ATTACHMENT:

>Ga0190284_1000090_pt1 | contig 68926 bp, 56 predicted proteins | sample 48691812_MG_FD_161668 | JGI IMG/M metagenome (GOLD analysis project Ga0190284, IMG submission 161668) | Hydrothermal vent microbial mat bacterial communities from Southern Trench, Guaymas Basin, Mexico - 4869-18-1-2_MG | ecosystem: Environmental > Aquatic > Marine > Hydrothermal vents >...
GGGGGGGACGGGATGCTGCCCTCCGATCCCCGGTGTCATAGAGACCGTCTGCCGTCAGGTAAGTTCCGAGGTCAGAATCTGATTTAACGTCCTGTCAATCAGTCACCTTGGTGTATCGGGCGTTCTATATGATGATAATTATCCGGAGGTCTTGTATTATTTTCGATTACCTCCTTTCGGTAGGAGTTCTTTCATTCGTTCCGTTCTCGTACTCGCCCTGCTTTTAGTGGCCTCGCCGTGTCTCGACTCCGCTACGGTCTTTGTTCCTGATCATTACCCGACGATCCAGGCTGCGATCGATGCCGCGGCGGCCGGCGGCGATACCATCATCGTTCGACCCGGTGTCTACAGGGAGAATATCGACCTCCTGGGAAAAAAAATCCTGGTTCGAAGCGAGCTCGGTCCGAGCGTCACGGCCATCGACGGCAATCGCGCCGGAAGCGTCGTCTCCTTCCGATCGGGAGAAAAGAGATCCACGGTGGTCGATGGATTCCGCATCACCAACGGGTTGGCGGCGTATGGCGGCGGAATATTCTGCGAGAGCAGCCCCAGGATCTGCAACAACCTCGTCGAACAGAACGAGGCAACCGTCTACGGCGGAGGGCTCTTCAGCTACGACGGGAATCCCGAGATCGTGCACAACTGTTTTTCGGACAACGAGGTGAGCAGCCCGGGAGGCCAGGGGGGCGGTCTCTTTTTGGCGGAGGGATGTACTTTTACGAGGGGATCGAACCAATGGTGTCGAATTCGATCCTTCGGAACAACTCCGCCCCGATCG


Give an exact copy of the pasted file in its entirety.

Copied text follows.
>Ga0190284_1000090_pt1 | contig 68926 bp, 56 predicted proteins | sample 48691812_MG_FD_161668 | JGI IMG/M metagenome (GOLD analysis project Ga0190284, IMG submission 161668) | Hydrothermal vent microbial mat bacterial communities from Southern Trench, Guaymas Basin, Mexico - 4869-18-1-2_MG | ecosystem: Environmental > Aquatic > Marine > Hydrothermal vents >...
GGGGGGGACGGGATGCTGCCCTCCGATCCCCGGTGTCATAGAGACCGTCTGCCGTCAGGTAAGTTCCGAGGTCAGAATCTGATTTAACGTCCTGTCAATCAGTCACCTTGGTGTATCGGGCGTTCTATATGATGATAATTATCCGGAGGTCTTGTATTATTTTCGATTACCTCCTTTCGGTAGGAGTTCTTTCATTCGTTCCGTTCTCGTACTCGCCCTGCTTTTAGTGGCCTCGCCGTGTCTCGACTCCGCTACGGTCTTTGTTCCTGATCATTACCCGACGATCCAGGCTGCGATCGATGCCGCGGCGGCCGGCGGCGATACCATCATCGTTCGACCCGGTGTCTACAGGGAGAATATCGACCTCCTGGGAAAAAAAATCCTGGTTCGAAGCGAGCTCGGTCCGAGCGTCACGGCCATCGACGGCAATCGCGCCGGAAGCGTCGTCTCCTTCCGATCGGGAGAAAAGAGATCCACGGTGGTCGATGGATTCCGCATCACCAACGGGTTGGCGGCGTATGGCGGCGGAATATTCTGCGAGAGCAGCCCCAGGATCTGCAACAACCTCGTCGAACAGAACGAGGCAACCGTCTACGGCGGAGGGCTCTTCAGCTACGACGGGAATCCCGAGATCGTGCACAACTGTTTTTCGGACAACGAGGTGAGCAGCCCGGGAGGCCAGGGGGGCGGTCTCTTTTTGGCGGAGGGATGTACTTTTACGAGGGGATCGAACCAATGGTGTCGAATTCGATCCTTCGGAACAACTCCGCCCCGATCG